bio | website | regularize.wordpress.com |
---|---|---|
location | Braunschweig, Germany | |
age | 36 | |
visits | member for | 4 years, 11 months |
seen | yesterday | |
stats | profile views | 2,005 |
Professor at TU Braunschweig.
Area: Inverse problems, regularization theory, applied functional analysis, mathematical image processing.
Jan
8 |
comment |
Elaborating Mercer's theorem (RKHS) on Cameron-Martin space $k(x,y)=\min(x,y)$
Seems like I did not look careful enough on my mesh plot... Sorry. |
Jan
8 |
comment |
Elaborating Mercer's theorem (RKHS) on Cameron-Martin space $k(x,y)=\min(x,y)$
Seems to be a bug in your numerics... Calculations look fine and my plots also... |
Jan
8 |
answered | Smoothing L1 norm, Huber vs Conjugate |
Jan
8 |
comment |
Smoothing L1 norm, Huber vs Conjugate
Smoothing the dual will not give you a smooth primal. However, you get a strongly convex primal by dual smoothing (as opposed to merely a strictly convex primal by Huber smoothing). Hence, it depends on what kind of regularity you are aiming at: A smoother primal or a "more convex" primal - both can be helpful algorithmically. Moreover, note that there are numerous methods to treat nonsmooth convex minimization problems efficiently. |
Jan
5 |
revised |
New grand projects in contemporary math
Extended description. |
Jan
2 |
answered | New grand projects in contemporary math |
Dec
17 |
comment |
Most memorable titles
Reminds my of books with titles like "Theory of normal families". I've been told that one of these could be found in the "social sciences" section the university library in Bremen... |
Dec
9 |
comment |
How to solve a system of linear equations without storing the matrix?
Granted, convergence can be slow (in terms of iteration count and computational effort - its advantage is low memory). You don't need any requirements for the matrix (for the complex case adjust the projection accordingly). In fact you could also apply the method to rectangular systems. It converges to some solution for the underdetermined case (and the minimum-norm solution if initialized with zero). In the overdetermined case you need to stop at some point as you'll see that the residual $\|AX-Y\|$ is not decreasing anymore. |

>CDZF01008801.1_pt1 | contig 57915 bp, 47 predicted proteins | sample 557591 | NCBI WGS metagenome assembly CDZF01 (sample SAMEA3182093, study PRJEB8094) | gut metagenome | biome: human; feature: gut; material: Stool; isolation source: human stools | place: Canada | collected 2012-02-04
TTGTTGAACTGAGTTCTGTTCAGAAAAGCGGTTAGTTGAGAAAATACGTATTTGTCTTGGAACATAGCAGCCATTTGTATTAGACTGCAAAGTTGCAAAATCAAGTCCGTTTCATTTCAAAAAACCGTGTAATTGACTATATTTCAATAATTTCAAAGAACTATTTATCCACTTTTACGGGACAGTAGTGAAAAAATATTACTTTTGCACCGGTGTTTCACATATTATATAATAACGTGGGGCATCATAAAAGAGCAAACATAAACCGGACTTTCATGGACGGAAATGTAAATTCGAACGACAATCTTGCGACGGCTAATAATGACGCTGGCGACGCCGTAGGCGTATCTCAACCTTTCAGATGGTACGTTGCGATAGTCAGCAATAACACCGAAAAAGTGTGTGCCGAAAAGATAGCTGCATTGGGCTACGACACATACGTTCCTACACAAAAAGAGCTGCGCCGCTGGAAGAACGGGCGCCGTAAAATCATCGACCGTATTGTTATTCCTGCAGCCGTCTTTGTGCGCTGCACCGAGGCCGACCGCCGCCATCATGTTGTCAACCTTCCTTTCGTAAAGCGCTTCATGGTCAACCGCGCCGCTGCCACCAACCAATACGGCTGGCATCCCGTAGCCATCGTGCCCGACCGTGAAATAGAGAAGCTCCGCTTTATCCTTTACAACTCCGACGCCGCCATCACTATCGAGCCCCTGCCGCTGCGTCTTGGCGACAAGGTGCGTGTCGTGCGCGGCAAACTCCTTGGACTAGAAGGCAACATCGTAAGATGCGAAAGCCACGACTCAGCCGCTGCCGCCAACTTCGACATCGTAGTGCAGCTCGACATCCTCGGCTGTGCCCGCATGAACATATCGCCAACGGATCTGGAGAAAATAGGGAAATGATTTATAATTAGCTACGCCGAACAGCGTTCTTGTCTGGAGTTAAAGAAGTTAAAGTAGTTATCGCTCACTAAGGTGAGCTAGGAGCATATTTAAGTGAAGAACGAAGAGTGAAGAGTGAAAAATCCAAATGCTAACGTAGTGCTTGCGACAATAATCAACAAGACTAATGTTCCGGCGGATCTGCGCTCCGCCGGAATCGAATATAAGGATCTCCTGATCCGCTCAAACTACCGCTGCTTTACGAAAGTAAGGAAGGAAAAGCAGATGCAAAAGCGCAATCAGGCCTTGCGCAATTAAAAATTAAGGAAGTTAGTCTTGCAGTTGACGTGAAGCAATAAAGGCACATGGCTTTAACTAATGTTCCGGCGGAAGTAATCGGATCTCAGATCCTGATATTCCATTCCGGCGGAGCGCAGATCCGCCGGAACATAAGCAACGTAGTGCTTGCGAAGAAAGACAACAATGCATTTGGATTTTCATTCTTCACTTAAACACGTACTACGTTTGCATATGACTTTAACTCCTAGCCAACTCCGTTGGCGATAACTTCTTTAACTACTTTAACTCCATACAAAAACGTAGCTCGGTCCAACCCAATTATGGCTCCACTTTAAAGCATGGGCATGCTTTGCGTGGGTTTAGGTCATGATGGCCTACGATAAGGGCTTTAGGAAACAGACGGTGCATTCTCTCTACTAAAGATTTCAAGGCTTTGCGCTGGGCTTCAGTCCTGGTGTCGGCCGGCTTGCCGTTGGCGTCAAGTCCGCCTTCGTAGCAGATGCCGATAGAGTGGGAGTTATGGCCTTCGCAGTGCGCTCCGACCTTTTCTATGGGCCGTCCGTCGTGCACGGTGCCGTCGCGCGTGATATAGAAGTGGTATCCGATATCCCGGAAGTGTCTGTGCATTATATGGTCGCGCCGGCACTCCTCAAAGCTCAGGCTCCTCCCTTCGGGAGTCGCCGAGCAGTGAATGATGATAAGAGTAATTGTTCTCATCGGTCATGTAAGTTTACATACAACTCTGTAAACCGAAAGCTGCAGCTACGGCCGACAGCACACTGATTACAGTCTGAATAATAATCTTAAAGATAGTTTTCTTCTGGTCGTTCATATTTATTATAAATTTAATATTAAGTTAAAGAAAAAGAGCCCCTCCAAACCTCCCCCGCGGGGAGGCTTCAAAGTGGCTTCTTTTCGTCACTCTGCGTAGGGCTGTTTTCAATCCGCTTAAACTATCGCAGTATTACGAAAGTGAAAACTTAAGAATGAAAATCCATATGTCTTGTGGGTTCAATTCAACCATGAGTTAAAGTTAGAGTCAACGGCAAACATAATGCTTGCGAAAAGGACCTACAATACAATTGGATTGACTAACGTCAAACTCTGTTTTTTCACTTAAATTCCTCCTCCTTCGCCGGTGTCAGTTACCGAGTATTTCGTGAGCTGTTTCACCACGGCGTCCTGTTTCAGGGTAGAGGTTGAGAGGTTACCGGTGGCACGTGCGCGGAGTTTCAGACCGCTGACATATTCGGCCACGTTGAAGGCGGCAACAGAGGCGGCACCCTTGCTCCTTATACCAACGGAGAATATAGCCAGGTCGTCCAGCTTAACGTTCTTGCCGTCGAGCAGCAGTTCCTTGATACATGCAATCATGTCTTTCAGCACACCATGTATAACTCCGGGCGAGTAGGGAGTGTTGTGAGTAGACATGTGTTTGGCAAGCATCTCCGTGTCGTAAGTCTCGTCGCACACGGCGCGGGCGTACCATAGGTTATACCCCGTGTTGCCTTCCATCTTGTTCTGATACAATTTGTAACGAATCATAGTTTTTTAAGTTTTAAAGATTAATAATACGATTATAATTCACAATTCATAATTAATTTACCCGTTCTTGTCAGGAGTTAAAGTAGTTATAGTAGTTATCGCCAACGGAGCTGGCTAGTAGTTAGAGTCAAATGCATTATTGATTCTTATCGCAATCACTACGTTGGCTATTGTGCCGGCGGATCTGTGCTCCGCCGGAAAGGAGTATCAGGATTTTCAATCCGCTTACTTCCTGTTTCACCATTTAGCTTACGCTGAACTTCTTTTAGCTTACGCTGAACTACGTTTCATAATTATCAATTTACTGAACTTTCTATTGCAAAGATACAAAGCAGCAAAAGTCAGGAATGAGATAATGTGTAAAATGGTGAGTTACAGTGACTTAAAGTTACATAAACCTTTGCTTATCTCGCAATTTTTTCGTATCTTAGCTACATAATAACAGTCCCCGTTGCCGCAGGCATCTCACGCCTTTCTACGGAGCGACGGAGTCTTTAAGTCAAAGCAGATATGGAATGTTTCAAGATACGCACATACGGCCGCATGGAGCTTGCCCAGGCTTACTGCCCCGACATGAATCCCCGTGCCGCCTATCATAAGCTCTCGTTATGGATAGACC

Dec
7 |
answered | How to solve a system of linear equations without storing the matrix? |
Dec
7 |
answered | If d/dx is an operator, on what does it operate? |
Dec
5 |
answered | ODE's without a Lipschitz condition |
Nov
24 |
comment |
fixed point arguments in PDE
Would Schauder's fixed point theorem be standard or advanced? |
Nov
14 |
comment |
Why is the Gaussian so pervasive in mathematics?
Isn't this connection the reason why the Gaussian is called Gaussian? If I remember correctly, Gauss introduced "least squares" as a regression technique not because its derivative gives rise to a linear problem but because the square fits the "normal error model", i.e. corresponds to the Gaussian distribution. |
Nov
13 |
comment |
Weak convergence of the image of a weakly $L^1$ converging sequence
Not an answer, but I vaguely recall that the only functions $f$ for which $u_k$ weakly to $u$ implies $f(u_k)$ weakly to $f(u)$ are affine linear $f$'s. |
Nov
5 |
awarded | Nice Answer |
Nov
1 |
answered | A sudden smiley? :-) |
Oct
22 |
awarded | Popular Question |
Oct
20 |
comment |
Inversion of Radon transform by incomplete data: specific case
Could you expand on the relation of the Radon transform and economics? (Out of curiosity.) |
Oct
19 |
comment |
What software one needs to solve a big linear system on a small computer?
I also recommend octave. 10000 x 10000 is doable, although the matrix needs 800MB (if not sparse). On my laptop it takes about a minute to solve a system like this. |
Oct
16 |
comment |
Measuring almost-critical values of smooth functions.
Did you inspect the one-dimensional case $X=\mathbb{R}$? I suspect that basically arbitrary functions $M_f$ are possible. |